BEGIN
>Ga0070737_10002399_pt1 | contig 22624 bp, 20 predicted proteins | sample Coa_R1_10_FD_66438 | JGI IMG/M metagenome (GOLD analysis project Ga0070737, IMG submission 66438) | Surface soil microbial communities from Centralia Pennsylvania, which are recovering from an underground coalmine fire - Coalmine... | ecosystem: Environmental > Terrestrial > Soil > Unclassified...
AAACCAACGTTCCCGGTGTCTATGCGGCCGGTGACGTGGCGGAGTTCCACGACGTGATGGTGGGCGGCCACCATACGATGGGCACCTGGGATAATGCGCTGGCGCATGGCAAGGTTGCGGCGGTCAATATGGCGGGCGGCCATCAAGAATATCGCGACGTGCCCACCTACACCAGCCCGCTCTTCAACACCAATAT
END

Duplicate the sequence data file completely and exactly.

>Ga0070737_10002399_pt1 | contig 22624 bp, 20 predicted proteins | sample Coa_R1_10_FD_66438 | JGI IMG/M metagenome (GOLD analysis project Ga0070737, IMG submission 66438) | Surface soil microbial communities from Centralia Pennsylvania, which are recovering from an underground coalmine fire - Coalmine... | ecosystem: Environmental > Terrestrial > Soil > Unclassified...
AAACCAACGTTCCCGGTGTCTATGCGGCCGGTGACGTGGCGGAGTTCCACGACGTGATGGTGGGCGGCCACCATACGATGGGCACCTGGGATAATGCGCTGGCGCATGGCAAGGTTGCGGCGGTCAATATGGCGGGCGGCCATCAAGAATATCGCGACGTGCCCACCTACACCAGCCCGCTCTTCAACACCAATAT